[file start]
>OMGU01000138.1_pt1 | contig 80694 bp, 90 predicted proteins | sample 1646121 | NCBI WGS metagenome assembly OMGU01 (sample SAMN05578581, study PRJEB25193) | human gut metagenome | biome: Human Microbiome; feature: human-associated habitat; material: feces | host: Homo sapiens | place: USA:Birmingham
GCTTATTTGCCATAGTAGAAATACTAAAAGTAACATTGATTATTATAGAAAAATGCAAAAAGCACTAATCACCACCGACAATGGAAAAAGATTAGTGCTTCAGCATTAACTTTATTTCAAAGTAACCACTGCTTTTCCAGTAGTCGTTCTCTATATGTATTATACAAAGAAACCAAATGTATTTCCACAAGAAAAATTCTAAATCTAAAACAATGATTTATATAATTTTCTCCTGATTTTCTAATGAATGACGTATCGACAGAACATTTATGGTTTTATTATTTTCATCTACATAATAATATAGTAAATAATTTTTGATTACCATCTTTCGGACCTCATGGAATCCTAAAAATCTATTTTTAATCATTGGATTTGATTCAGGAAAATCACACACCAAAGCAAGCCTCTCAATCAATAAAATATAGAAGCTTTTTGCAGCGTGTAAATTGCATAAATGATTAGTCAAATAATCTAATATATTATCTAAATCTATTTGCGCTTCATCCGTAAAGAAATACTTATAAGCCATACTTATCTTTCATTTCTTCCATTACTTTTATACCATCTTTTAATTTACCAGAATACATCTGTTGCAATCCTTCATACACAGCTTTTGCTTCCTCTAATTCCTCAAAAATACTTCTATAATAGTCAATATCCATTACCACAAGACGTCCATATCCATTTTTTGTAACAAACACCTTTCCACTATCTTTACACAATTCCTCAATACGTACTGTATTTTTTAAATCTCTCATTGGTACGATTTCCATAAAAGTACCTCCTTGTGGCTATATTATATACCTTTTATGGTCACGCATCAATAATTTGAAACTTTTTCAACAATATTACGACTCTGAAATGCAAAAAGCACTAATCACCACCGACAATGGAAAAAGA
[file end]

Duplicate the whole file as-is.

>OMGU01000138.1_pt1 | contig 80694 bp, 90 predicted proteins | sample 1646121 | NCBI WGS metagenome assembly OMGU01 (sample SAMN05578581, study PRJEB25193) | human gut metagenome | biome: Human Microbiome; feature: human-associated habitat; material: feces | host: Homo sapiens | place: USA:Birmingham
GCTTATTTGCCATAGTAGAAATACTAAAAGTAACATTGATTATTATAGAAAAATGCAAAAAGCACTAATCACCACCGACAATGGAAAAAGATTAGTGCTTCAGCATTAACTTTATTTCAAAGTAACCACTGCTTTTCCAGTAGTCGTTCTCTATATGTATTATACAAAGAAACCAAATGTATTTCCACAAGAAAAATTCTAAATCTAAAACAATGATTTATATAATTTTCTCCTGATTTTCTAATGAATGACGTATCGACAGAACATTTATGGTTTTATTATTTTCATCTACATAATAATATAGTAAATAATTTTTGATTACCATCTTTCGGACCTCATGGAATCCTAAAAATCTATTTTTAATCATTGGATTTGATTCAGGAAAATCACACACCAAAGCAAGCCTCTCAATCAATAAAATATAGAAGCTTTTTGCAGCGTGTAAATTGCATAAATGATTAGTCAAATAATCTAATATATTATCTAAATCTATTTGCGCTTCATCCGTAAAGAAATACTTATAAGCCATACTTATCTTTCATTTCTTCCATTACTTTTATACCATCTTTTAATTTACCAGAATACATCTGTTGCAATCCTTCATACACAGCTTTTGCTTCCTCTAATTCCTCAAAAATACTTCTATAATAGTCAATATCCATTACCACAAGACGTCCATATCCATTTTTTGTAACAAACACCTTTCCACTATCTTTACACAATTCCTCAATACGTACTGTATTTTTTAAATCTCTCATTGGTACGATTTCCATAAAAGTACCTCCTTGTGGCTATATTATATACCTTTTATGGTCACGCATCAATAATTTGAAACTTTTTCAACAATATTACGACTCTGAAATGCAAAAAGCACTAATCACCACCGACAATGGAAAAAGA